Mountains (KS2): Everything You Need To Know

The snowy peak of the Matterhorn mountain.

Image © Julius_Silver under a creative commons license.

We've all seen pictures of beautiful mountain landscapes towering above the surrounding land, but what exactly are these lush landscaped or barren snow-covered peaks?

And how does a smaller winter ski paradise, to the imposing might of K2 or Mount Kilimanjaro come to be? In Years 5 and 6 students will start to learn about mountains and volcanoes in their geography lessons.

This will include studying their structure, the mountain environment, and looking at some of the world's most famous mountains, from Ben Nevis in the UK to the Blue Ridge Mountains in the United States.

Mountains are made from rocks and earth, and are, for the most part, steeper, and higher than hills.  Any land mass over 1900ft high is generally called a mountain, and most start and rise above sea level. Hawaii in the pacific ocean is on top of a volcanic mountain, half of which is under the sea. Let's delve deeper into this rocky world and find out more.

How Are Mountains Formed?

Mountains are formed over millions of years either by volcanic activity or the movement and collision of tectonic plates, which are moving pieces of solid rock on the outer layer of the earth. When these tectonic plates come in to contact with each other they can push the ground up and gradually form a mountain. Mountain ranges are often formed in this way, such as The Pennines in North West England.

Mountains that stand tall on their own are often the result of ancient volcanoes erupting. When their molten rock (liquified by the extreme heat) broke the surface and turned into lava, that cooling lava turned solid and formed a new crust or layer of rock, gradually pushing upwards to form a mountain.

As your child delves further into how mountains are formed, they will learn about the five different types of mountains; fold, fault block, dome, volcanic and plateau, and how volcanic or tectonic plate activity forms them in different ways. Dome mountains, for example, are formed when a large amount of melted rock is pushed up to the earth's crust but doesn't erupt onto the surface.

The green and rocky landscape around Ben Nevis, the tallest mountain in the UK.
© Tom Staziker under a creative commons license.

The Highest Mountains In The UK And The World

Climbing a mountain and reaching the summit is like being on top of the world, but just how high would you be if you were one of the brave explorers that reach the top of some of our highest peaks?

The highest mountain in the UK is Ben Nevis, found close to the town of Fort William in Scotland, with its misty peaks standing 4,413ft above sea level. 125,000 experienced walkers take the much-trodden paths up the mountain each year, before exploring the rest of the Grampian mountain range.

Head into Europe and you will find the Russian permanently snow-covered peaks of Mount Elbrus, standing at 18,510ft to take Europe's highest mountain crown, and then towering above them all is the world's most famous peak. Standing at 29,000ft, as the highest mountain above sea level in the world, Mount Everest's rocky inclines, and general mountain environment can be a very challenging one, which few have conquered. Sir Edmund Hillary and British mountaineer Sir Chris Bonington are two climbers who succeeded.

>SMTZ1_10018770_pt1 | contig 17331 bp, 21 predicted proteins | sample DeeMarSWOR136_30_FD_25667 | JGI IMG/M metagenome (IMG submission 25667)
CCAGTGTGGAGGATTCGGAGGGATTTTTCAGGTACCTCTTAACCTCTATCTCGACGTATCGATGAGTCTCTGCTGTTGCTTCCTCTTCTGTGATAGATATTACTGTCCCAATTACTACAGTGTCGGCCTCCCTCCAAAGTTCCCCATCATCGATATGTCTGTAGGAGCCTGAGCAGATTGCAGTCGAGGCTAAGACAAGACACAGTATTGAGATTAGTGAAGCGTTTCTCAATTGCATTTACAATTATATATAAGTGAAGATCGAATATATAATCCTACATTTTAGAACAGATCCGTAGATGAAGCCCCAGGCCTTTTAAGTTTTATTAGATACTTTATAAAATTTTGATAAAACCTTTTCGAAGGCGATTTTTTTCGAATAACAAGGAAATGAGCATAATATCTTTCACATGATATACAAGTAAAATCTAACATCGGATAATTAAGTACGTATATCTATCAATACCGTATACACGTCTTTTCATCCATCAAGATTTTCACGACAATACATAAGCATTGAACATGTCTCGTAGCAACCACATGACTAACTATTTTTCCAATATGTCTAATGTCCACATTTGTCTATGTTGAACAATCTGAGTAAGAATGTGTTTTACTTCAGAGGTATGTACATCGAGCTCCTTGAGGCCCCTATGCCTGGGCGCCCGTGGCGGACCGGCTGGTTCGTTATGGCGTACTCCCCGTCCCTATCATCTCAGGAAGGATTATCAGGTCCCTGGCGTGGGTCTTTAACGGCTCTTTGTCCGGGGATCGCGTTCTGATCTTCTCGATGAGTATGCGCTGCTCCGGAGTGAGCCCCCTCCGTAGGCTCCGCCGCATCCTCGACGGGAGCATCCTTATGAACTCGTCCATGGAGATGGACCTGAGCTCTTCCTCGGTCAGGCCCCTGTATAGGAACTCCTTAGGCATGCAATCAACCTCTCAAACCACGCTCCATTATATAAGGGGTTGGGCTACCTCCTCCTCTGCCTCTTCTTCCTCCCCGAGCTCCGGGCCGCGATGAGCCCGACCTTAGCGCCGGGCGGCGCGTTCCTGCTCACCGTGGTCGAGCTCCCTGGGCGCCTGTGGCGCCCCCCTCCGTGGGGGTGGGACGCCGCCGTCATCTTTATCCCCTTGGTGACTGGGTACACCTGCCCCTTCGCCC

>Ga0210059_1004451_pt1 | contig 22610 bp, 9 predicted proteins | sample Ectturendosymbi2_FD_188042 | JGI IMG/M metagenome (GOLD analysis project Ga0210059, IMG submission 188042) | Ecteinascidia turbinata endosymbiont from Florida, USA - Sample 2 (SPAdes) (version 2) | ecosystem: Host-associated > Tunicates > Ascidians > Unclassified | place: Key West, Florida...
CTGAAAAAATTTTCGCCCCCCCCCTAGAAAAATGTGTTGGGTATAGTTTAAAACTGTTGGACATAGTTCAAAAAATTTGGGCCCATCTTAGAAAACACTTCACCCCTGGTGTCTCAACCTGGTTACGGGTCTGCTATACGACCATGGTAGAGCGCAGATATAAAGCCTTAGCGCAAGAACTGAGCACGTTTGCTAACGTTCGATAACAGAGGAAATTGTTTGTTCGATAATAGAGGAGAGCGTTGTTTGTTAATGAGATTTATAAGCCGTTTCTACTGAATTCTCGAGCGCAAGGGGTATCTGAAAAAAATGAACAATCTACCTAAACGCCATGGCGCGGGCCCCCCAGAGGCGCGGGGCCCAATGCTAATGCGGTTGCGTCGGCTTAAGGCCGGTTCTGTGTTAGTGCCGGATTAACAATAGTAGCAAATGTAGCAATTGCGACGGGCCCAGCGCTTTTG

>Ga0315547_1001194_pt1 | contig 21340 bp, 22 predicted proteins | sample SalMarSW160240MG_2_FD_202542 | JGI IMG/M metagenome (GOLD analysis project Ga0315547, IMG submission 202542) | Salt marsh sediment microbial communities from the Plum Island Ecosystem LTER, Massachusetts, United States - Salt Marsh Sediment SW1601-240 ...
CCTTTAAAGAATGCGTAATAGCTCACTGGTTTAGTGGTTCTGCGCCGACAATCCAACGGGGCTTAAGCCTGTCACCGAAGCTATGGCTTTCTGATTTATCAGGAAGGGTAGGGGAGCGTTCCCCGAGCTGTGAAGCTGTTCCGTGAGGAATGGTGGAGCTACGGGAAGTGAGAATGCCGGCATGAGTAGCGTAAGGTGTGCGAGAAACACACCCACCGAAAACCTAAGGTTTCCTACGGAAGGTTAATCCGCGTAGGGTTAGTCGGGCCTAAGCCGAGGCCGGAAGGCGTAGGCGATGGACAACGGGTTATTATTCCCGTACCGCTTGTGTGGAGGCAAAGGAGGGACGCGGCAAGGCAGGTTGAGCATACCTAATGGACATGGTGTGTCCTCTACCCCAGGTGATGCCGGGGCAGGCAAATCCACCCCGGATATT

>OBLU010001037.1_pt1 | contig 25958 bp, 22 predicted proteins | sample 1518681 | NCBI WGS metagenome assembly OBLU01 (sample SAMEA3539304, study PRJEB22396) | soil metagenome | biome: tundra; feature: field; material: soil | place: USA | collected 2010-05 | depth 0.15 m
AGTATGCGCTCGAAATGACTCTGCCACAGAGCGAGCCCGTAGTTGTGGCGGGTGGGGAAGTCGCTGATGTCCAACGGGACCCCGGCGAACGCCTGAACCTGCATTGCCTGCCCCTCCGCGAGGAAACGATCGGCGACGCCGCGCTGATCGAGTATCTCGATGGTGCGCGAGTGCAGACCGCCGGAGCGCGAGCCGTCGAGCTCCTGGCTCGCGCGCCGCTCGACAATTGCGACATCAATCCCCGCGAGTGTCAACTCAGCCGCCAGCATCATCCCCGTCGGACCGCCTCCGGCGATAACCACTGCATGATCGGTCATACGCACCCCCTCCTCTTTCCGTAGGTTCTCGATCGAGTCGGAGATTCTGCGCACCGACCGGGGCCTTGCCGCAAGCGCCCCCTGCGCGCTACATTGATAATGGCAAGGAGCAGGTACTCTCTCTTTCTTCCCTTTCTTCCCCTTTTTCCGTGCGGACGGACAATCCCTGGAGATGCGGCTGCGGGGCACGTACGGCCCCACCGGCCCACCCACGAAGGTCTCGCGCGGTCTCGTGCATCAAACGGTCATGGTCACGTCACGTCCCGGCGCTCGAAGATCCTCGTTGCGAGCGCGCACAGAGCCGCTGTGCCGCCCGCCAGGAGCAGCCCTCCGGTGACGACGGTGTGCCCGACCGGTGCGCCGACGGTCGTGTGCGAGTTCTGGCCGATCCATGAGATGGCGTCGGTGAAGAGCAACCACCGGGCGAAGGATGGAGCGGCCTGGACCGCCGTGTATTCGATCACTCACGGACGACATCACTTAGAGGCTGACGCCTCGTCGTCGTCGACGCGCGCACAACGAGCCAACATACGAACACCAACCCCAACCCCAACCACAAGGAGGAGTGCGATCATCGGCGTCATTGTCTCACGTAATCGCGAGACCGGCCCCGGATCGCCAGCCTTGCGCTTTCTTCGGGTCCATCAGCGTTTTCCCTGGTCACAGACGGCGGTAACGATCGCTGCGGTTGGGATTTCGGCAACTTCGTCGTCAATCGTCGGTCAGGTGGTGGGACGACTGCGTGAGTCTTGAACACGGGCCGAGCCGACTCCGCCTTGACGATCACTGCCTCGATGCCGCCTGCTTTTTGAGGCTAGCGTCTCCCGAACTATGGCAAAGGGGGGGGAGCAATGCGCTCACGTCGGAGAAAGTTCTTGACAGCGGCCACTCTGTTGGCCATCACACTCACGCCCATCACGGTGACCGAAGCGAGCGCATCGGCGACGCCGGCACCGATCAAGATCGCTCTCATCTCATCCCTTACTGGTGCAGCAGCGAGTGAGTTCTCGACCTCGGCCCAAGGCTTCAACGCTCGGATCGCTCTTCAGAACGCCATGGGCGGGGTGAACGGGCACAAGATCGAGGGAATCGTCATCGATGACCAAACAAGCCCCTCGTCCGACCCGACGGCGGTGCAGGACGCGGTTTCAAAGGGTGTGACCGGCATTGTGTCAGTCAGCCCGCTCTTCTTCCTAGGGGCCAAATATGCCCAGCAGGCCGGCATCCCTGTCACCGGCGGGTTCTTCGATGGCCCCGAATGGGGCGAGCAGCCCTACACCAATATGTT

5 Interesting Facts About Mountains

Two white mountain goats standing on the mountain edge.
© Skeeze under a creative commons license.

Did you know that half of the world's population drinks water that originated from the depths of a mountain? Why not pour a glass and delve into these fascinating facts.

1) Most mountains exist above ground, but some grow from the sea bed, and whatever you can see above sea level is just the tip. Hawaii in the Pacific ocean is an example of a mountain formed this way.

2) A group of mountains side by side is known as a mountain range, like the Pennines in Scotland or The Alps, which stretches across 8 countries in Europe. If a group of mountain ranges is also grouped together, this is called a mountain system.

3) The late, great Sir Edmund Hillary is one of the world's most famous mountain explorers. The New Zealand born mountaineer is known for being the first to climb to the summit of Mount Everest. He reached the summit of Mount Everest with explorer Sherpa Tenzing Norgay in May 1953.

4) The plant and animal life that can survive on a mountain changes the higher you go. You often find lush forest at the foot of a mountain, but when it gets too cold for trees to grow it's known as a timberline.

5) Animals are experts at adapting to harsh mountain conditions. Grizzly bears hide in dens away from the Winter cold, while mountain goats have tough hoofs that help them climb up and down the mountain, and search for warmth and food in the Winter.

Mountain Activities And Resources

Scour the heights of these fun activities to help engage your children with the topic of mountains in KS2.

  • BBC Bitesize has a fun animated video, factsheet, and quiz to test your child on all the basics of mountains and how they're formed.
  • Why not make up some flashcards with mountain vocabulary on, to practice what all the words mean?
  • How about helping your child with an art project to make and label their own mountain? You could even make it edible.
  • Try using maps or an atlas to locate famous mountains of the world, and learn facts about each.
  • The Royal Geographic Society, National Geographic Kids, and Scholastic have resources ranging from posters to worksheets on mountains, different mountain ranges, and famous mountaineers and their achievements.


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